The first litter we had this year was from our mama cat, Boots.  Boots gave birth to 2 kittens, one orange, and one black.  We gave her some space, as we have learned it’s good not to handle the kittens when the mama doesn’t like it.  We actually have a hands off policy for the first week.  We also have a nursing mom’s don’t have to hunt policy, and give her extra food where she decides to nest so she doesn’t have to leave her kittens to hunt.  Sadly, we peeked in on the mama 2 or 3 days after birth, only to find both kittens had been abandoned by their mama and had died.  It was really, really, hard on the kids.

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IMG_3438The second litter was from our mama cat, Midnight.  Midnight gave birth to 3 orange kitties, and 1 black kitten.  Again, we kept away for a whole week.  On day 3 we realized that Midnight had been repeatedly pushing away the black kitten from nursing, and the kitten died not long after that, leaving the 3 healthy orange cats.

These 3 remaining kittens have been the most docile and cuddly that we have ever met.  They are more tame and easygoing of any cats.  Ingrid’s favorite thing to do is go down to the barn and snuggle the kitties, which they seem to enjoy just as much.

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Yarn Along

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I’ve actually made huge progress in my shawl for a friend.  The old Sandbank is ripped back to a large ball, and the new pattern I’m using now is Nuvem which is a very, very simple shawl that I’ve had in my queue for quite awhile now.  It’s the simplicity I’ve really been craving now, and though it’s large, it’s going surprisingly fast as you can see I’m near the end of the first ball.  This shawl will make me dig into my second skein of this yarn, that I was hoping to save for another “someday” but I think it’s for the best.  I just need to figure out how big exactly I want this to get at this point.  The yarn is Madelinetosh Prairie in “fragrant.”  I love it, (even the 2nd time around after frogging a whole project) and would highly recommend it.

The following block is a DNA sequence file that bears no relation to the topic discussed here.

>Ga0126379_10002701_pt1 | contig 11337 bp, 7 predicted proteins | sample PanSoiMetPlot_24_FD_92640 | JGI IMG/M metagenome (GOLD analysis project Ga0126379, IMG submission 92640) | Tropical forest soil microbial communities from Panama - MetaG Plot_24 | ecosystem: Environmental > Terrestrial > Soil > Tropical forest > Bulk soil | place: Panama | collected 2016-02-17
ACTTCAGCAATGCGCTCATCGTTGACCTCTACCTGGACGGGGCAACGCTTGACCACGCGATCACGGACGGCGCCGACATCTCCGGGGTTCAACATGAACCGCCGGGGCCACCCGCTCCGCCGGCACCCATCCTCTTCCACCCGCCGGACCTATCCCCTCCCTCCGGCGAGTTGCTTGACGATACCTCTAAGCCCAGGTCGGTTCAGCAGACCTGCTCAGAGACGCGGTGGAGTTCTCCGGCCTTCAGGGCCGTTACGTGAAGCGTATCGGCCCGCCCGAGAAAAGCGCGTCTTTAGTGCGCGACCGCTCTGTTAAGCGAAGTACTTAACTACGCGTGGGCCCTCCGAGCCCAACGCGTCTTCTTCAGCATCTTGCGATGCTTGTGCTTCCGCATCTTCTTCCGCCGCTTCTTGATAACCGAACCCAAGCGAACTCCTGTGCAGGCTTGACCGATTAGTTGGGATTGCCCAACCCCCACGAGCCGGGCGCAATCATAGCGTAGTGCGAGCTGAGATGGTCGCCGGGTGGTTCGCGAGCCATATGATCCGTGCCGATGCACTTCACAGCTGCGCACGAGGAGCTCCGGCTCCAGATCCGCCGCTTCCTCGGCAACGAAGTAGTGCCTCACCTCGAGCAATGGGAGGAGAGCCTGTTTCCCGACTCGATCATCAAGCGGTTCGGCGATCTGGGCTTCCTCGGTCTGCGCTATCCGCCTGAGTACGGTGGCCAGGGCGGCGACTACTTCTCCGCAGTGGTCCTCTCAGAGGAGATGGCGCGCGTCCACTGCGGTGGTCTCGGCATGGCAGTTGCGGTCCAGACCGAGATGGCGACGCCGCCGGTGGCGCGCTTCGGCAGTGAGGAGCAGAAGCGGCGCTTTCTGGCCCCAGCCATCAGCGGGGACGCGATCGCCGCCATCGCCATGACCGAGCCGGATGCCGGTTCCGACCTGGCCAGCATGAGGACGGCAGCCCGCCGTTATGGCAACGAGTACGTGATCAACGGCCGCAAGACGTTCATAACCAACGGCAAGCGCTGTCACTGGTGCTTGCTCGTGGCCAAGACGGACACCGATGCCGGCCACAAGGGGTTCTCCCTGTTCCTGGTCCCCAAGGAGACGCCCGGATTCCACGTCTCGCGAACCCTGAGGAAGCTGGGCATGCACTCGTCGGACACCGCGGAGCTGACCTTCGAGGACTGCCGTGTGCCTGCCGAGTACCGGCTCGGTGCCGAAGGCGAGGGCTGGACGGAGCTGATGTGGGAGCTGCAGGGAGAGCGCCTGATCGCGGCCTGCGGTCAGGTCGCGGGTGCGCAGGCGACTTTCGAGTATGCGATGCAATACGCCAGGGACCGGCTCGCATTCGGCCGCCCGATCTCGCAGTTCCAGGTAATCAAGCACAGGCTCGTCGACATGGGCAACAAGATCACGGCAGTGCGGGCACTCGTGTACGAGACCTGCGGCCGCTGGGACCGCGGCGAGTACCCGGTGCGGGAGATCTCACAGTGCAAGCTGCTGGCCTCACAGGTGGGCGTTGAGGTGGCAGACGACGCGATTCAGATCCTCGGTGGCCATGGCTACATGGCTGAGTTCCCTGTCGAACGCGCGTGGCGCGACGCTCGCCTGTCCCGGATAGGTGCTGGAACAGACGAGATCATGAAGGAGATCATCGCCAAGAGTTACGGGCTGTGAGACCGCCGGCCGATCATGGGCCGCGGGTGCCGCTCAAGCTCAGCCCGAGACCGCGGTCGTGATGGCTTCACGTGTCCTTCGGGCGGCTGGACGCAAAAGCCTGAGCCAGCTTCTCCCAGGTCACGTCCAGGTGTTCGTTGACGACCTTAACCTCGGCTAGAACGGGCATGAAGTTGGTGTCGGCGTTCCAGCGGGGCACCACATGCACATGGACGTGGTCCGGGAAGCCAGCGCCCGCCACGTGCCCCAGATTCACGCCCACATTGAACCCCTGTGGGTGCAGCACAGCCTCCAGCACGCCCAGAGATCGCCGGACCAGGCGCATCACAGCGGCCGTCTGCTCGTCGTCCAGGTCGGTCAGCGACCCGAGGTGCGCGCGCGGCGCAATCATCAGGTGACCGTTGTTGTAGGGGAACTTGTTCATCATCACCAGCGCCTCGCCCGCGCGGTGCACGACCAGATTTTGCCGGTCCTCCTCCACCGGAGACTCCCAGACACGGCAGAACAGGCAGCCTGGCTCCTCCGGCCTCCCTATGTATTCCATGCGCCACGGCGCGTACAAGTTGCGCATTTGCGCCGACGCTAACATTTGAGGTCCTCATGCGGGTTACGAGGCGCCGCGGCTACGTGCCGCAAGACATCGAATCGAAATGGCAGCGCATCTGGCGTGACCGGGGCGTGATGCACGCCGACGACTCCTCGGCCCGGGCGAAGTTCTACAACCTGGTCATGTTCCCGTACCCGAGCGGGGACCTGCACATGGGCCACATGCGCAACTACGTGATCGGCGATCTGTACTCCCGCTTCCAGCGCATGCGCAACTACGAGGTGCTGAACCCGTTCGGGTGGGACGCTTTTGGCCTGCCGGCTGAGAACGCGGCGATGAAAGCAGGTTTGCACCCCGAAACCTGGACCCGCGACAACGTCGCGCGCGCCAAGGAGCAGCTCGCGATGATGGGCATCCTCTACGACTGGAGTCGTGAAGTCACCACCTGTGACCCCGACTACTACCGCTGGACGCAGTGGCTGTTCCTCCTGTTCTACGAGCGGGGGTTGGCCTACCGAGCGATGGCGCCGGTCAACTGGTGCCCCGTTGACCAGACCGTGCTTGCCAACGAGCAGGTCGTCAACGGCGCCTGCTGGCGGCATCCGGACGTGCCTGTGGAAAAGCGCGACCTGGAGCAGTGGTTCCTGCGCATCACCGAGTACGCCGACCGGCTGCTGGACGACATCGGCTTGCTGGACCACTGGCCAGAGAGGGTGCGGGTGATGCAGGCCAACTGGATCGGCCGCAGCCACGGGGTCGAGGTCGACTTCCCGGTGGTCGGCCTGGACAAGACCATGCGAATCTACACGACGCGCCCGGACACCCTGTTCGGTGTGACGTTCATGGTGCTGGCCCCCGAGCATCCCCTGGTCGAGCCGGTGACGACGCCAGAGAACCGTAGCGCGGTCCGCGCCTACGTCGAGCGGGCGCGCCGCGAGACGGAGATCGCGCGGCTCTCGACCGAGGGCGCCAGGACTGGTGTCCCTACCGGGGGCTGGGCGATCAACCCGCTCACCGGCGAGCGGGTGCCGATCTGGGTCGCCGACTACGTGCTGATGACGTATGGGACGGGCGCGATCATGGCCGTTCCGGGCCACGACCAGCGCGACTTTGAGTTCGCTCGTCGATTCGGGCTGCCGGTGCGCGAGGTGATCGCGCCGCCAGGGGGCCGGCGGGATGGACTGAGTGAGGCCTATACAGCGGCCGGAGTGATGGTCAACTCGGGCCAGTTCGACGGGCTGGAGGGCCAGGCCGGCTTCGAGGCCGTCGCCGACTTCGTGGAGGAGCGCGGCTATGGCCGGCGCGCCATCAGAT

I’m reading Parenting is Heart Work, which may be one of the best books on parenting I have read to date.  It’s very simple, not extremely profound, but has been an enormous encouragement.  I love how it offers no quick fixes to parenting.  No “have a perfect child in 5 days” approach.  It acknowledges that this parenting thing is hard work, so roll up your sleeves.  It doesn’t dismiss discipline and trying to get your kids to obey, but it says that is only one part of the equation.  The more significant part, and the more significant calling, is reaching your child’s heart.  That should be the focus, and how you discipline, and how you orchestrate your schedule and move forward in life with your child should be with this goal in mind directing everything else.

I love books that focus on eternity, rather then getting through our days as comfortably as possible.  I feel like this book walks step in step with Luther’s theology of vocation, but in reference to the vocation of mother.  It doesn’t water down or simplify parenting.  It encourages and brainstorms practical ideas to reach your child’s heart, with Scripture throughout to point back to that goal.  The chapters are relatively short, and it’s very simply written.

I guess it’s encouraging to hear: Yes it is hard.  That doesn’t mean you are doing it wrong.  It means it’s that important.  It’s honest, and practical for the stage of parenting I am in.  I’ve been adjusting and reframing how I deal with my kids already, and already I see fruit in my kids with this gear shift.

What are knitting or reading these days?